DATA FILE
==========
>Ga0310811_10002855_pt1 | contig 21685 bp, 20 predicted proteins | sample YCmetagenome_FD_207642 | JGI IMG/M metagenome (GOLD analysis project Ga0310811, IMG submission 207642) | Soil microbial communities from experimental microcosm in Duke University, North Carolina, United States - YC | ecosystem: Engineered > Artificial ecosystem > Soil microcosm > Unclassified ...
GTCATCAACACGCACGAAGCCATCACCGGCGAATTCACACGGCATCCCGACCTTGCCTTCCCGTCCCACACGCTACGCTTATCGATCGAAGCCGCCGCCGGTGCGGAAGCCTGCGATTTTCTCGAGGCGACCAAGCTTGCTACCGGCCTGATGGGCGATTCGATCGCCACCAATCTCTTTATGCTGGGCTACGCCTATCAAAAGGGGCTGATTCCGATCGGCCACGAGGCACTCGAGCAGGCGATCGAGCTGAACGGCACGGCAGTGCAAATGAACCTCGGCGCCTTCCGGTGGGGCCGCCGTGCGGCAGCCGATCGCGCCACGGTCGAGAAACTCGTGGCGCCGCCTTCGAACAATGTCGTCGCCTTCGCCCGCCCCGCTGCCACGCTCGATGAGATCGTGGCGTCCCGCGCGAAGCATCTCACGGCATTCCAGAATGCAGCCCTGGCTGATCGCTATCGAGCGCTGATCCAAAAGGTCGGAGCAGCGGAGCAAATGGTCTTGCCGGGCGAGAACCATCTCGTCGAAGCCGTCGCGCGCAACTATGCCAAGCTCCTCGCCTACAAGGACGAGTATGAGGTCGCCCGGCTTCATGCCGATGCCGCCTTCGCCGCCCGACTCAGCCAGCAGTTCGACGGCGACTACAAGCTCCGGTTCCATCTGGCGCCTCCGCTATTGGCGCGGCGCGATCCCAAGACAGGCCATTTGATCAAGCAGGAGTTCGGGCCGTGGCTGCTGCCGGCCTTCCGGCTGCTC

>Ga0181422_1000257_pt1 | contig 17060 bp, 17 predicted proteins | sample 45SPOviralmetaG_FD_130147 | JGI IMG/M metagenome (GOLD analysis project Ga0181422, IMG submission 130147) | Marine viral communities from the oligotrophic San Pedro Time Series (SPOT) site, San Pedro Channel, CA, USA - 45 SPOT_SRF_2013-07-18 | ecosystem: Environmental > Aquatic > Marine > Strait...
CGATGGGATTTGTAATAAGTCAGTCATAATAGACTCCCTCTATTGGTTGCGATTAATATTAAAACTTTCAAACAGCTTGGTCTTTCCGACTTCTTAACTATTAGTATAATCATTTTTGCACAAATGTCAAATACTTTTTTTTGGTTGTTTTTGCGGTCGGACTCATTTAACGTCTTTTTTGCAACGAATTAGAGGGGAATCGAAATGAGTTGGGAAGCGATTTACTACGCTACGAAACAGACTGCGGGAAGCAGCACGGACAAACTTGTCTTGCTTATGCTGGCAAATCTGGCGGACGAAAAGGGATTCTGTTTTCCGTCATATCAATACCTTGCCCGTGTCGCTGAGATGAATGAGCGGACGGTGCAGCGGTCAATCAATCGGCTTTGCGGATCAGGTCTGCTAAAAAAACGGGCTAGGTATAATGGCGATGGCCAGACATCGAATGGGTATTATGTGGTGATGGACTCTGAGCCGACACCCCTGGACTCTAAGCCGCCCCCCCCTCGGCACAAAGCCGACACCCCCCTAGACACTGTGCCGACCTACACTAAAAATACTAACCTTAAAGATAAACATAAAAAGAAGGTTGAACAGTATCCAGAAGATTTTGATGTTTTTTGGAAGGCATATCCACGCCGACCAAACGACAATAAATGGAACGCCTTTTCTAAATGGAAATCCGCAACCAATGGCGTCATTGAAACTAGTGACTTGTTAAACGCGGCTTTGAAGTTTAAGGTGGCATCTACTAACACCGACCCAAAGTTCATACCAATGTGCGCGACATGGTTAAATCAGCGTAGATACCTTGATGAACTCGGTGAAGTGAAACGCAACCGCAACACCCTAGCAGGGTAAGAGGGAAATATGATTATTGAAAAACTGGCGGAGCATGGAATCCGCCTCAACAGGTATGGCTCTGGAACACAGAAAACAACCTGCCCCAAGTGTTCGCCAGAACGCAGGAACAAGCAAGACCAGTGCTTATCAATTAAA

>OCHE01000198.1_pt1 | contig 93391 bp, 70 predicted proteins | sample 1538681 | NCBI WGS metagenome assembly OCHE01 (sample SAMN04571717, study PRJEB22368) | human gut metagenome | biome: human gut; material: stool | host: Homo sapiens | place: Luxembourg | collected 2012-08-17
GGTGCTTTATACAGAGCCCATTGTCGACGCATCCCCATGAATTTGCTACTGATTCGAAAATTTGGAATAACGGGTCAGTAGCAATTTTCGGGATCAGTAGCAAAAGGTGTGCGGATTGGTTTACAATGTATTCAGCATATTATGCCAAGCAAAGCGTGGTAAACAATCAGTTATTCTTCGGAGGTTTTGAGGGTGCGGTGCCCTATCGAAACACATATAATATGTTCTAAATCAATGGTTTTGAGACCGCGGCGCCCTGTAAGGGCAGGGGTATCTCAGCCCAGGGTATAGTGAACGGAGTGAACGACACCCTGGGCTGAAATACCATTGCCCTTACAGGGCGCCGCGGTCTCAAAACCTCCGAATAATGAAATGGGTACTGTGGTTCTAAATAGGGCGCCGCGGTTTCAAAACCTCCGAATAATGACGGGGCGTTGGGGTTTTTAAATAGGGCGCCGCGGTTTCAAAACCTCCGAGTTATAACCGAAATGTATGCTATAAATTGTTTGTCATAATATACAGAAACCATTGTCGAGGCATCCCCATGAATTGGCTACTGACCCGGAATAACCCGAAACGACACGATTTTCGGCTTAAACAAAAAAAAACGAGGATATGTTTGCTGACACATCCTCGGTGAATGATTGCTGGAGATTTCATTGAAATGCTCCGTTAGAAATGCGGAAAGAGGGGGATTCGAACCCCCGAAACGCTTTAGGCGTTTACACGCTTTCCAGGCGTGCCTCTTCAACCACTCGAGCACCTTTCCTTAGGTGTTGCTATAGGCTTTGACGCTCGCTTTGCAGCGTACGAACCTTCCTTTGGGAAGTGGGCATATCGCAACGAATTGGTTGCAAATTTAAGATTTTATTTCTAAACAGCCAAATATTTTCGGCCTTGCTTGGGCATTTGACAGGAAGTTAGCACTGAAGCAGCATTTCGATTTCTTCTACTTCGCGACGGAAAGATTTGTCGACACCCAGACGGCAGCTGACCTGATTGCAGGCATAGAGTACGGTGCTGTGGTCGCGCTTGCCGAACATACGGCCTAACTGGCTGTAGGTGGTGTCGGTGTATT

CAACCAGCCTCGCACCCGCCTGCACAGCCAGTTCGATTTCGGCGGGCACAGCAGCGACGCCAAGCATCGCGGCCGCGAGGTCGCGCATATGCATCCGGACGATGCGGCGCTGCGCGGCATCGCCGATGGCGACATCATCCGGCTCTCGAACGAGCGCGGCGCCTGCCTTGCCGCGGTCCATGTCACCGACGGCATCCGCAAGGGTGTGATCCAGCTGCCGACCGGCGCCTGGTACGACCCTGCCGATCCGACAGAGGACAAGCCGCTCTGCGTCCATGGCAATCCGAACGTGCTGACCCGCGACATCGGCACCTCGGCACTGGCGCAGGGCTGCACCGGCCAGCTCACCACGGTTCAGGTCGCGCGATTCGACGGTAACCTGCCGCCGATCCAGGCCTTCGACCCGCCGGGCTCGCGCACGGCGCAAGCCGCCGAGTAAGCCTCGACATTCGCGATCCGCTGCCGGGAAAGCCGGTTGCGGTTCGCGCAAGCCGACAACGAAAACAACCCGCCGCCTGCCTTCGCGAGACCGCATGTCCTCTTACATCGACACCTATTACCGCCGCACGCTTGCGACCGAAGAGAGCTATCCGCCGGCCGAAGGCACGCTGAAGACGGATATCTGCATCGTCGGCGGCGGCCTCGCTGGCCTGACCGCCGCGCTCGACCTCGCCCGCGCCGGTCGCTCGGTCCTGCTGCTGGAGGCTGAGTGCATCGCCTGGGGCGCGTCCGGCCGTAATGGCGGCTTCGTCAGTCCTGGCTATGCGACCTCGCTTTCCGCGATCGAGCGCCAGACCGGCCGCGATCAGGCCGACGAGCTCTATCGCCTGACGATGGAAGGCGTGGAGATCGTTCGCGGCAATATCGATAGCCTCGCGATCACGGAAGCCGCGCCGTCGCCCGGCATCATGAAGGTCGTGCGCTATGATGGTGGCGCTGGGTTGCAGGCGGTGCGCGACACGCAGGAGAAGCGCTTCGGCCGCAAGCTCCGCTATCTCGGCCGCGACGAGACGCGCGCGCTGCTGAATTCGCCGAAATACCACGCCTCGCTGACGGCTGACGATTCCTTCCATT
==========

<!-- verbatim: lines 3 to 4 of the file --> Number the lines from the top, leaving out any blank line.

>Ga0181422_1000257_pt1 | contig 17060 bp, 17 predicted proteins | sample 45SPOviralmetaG_FD_130147 | JGI IMG/M metagenome (GOLD analysis project Ga0181422, IMG submission 130147) | Marine viral communities from the oligotrophic San Pedro Time Series (SPOT) site, San Pedro Channel, CA, USA - 45 SPOT_SRF_2013-07-18 | ecosystem: Environmental > Aquatic > Marine > Strait...
CGATGGGATTTGTAATAAGTCAGTCATAATAGACTCCCTCTATTGGTTGCGATTAATATTAAAACTTTCAAACAGCTTGGTCTTTCCGACTTCTTAACTATTAGTATAATCATTTTTGCACAAATGTCAAATACTTTTTTTTGGTTGTTTTTGCGGTCGGACTCATTTAACGTCTTTTTTGCAACGAATTAGAGGGGAATCGAAATGAGTTGGGAAGCGATTTACTACGCTACGAAACAGACTGCGGGAAGCAGCACGGACAAACTTGTCTTGCTTATGCTGGCAAATCTGGCGGACGAAAAGGGATTCTGTTTTCCGTCATATCAATACCTTGCCCGTGTCGCTGAGATGAATGAGCGGACGGTGCAGCGGTCAATCAATCGGCTTTGCGGATCAGGTCTGCTAAAAAAACGGGCTAGGTATAATGGCGATGGCCAGACATCGAATGGGTATTATGTGGTGATGGACTCTGAGCCGACACCCCTGGACTCTAAGCCGCCCCCCCCTCGGCACAAAGCCGACACCCCCCTAGACACTGTGCCGACCTACACTAAAAATACTAACCTTAAAGATAAACATAAAAAGAAGGTTGAACAGTATCCAGAAGATTTTGATGTTTTTTGGAAGGCATATCCACGCCGACCAAACGACAATAAATGGAACGCCTTTTCTAAATGGAAATCCGCAACCAATGGCGTCATTGAAACTAGTGACTTGTTAAACGCGGCTTTGAAGTTTAAGGTGGCATCTACTAACACCGACCCAAAGTTCATACCAATGTGCGCGACATGGTTAAATCAGCGTAGATACCTTGATGAACTCGGTGAAGTGAAACGCAACCGCAACACCCTAGCAGGGTAAGAGGGAAATATGATTATTGAAAAACTGGCGGAGCATGGAATCCGCCTCAACAGGTATGGCTCTGGAACACAGAAAACAACCTGCCCCAAGTGTTCGCCAGAACGCAGGAACAAGCAAGACCAGTGCTTATCAATTAAA